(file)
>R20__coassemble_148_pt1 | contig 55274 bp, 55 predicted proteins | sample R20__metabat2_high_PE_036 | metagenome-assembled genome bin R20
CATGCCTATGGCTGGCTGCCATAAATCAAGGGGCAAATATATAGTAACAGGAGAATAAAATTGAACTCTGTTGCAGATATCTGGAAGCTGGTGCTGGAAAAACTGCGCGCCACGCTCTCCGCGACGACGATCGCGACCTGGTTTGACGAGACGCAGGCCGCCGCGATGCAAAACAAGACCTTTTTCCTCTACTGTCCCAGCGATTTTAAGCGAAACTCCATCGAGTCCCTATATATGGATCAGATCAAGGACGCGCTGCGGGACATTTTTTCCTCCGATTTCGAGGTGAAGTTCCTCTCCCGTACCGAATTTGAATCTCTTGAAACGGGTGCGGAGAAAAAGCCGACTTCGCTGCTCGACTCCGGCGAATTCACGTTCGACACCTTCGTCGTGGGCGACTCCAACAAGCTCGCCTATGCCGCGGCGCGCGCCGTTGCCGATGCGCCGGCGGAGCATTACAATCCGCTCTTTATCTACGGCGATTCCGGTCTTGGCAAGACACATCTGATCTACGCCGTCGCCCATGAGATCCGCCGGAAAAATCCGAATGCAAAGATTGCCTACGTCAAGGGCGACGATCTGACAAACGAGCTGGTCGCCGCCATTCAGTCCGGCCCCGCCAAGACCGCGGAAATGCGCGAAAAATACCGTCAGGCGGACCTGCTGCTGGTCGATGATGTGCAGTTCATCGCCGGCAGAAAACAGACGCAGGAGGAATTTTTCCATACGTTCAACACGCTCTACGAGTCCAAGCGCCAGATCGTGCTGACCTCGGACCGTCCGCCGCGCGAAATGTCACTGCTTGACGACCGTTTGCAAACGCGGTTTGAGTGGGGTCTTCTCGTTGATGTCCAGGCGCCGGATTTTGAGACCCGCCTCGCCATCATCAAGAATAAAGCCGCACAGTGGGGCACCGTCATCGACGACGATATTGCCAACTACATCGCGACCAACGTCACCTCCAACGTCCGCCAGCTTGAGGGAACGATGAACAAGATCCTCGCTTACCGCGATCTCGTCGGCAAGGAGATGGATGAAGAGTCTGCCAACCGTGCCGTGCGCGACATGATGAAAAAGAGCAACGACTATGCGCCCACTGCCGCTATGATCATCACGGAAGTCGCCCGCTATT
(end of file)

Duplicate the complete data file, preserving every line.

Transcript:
>R20__coassemble_148_pt1 | contig 55274 bp, 55 predicted proteins | sample R20__metabat2_high_PE_036 | metagenome-assembled genome bin R20
CATGCCTATGGCTGGCTGCCATAAATCAAGGGGCAAATATATAGTAACAGGAGAATAAAATTGAACTCTGTTGCAGATATCTGGAAGCTGGTGCTGGAAAAACTGCGCGCCACGCTCTCCGCGACGACGATCGCGACCTGGTTTGACGAGACGCAGGCCGCCGCGATGCAAAACAAGACCTTTTTCCTCTACTGTCCCAGCGATTTTAAGCGAAACTCCATCGAGTCCCTATATATGGATCAGATCAAGGACGCGCTGCGGGACATTTTTTCCTCCGATTTCGAGGTGAAGTTCCTCTCCCGTACCGAATTTGAATCTCTTGAAACGGGTGCGGAGAAAAAGCCGACTTCGCTGCTCGACTCCGGCGAATTCACGTTCGACACCTTCGTCGTGGGCGACTCCAACAAGCTCGCCTATGCCGCGGCGCGCGCCGTTGCCGATGCGCCGGCGGAGCATTACAATCCGCTCTTTATCTACGGCGATTCCGGTCTTGGCAAGACACATCTGATCTACGCCGTCGCCCATGAGATCCGCCGGAAAAATCCGAATGCAAAGATTGCCTACGTCAAGGGCGACGATCTGACAAACGAGCTGGTCGCCGCCATTCAGTCCGGCCCCGCCAAGACCGCGGAAATGCGCGAAAAATACCGTCAGGCGGACCTGCTGCTGGTCGATGATGTGCAGTTCATCGCCGGCAGAAAACAGACGCAGGAGGAATTTTTCCATACGTTCAACACGCTCTACGAGTCCAAGCGCCAGATCGTGCTGACCTCGGACCGTCCGCCGCGCGAAATGTCACTGCTTGACGACCGTTTGCAAACGCGGTTTGAGTGGGGTCTTCTCGTTGATGTCCAGGCGCCGGATTTTGAGACCCGCCTCGCCATCATCAAGAATAAAGCCGCACAGTGGGGCACCGTCATCGACGACGATATTGCCAACTACATCGCGACCAACGTCACCTCCAACGTCCGCCAGCTTGAGGGAACGATGAACAAGATCCTCGCTTACCGCGATCTCGTCGGCAAGGAGATGGATGAAGAGTCTGCCAACCGTGCCGTGCGCGACATGATGAAAAAGAGCAACGACTATGCGCCCACTGCCGCTATGATCATCACGGAAGTCGCCCGCTATT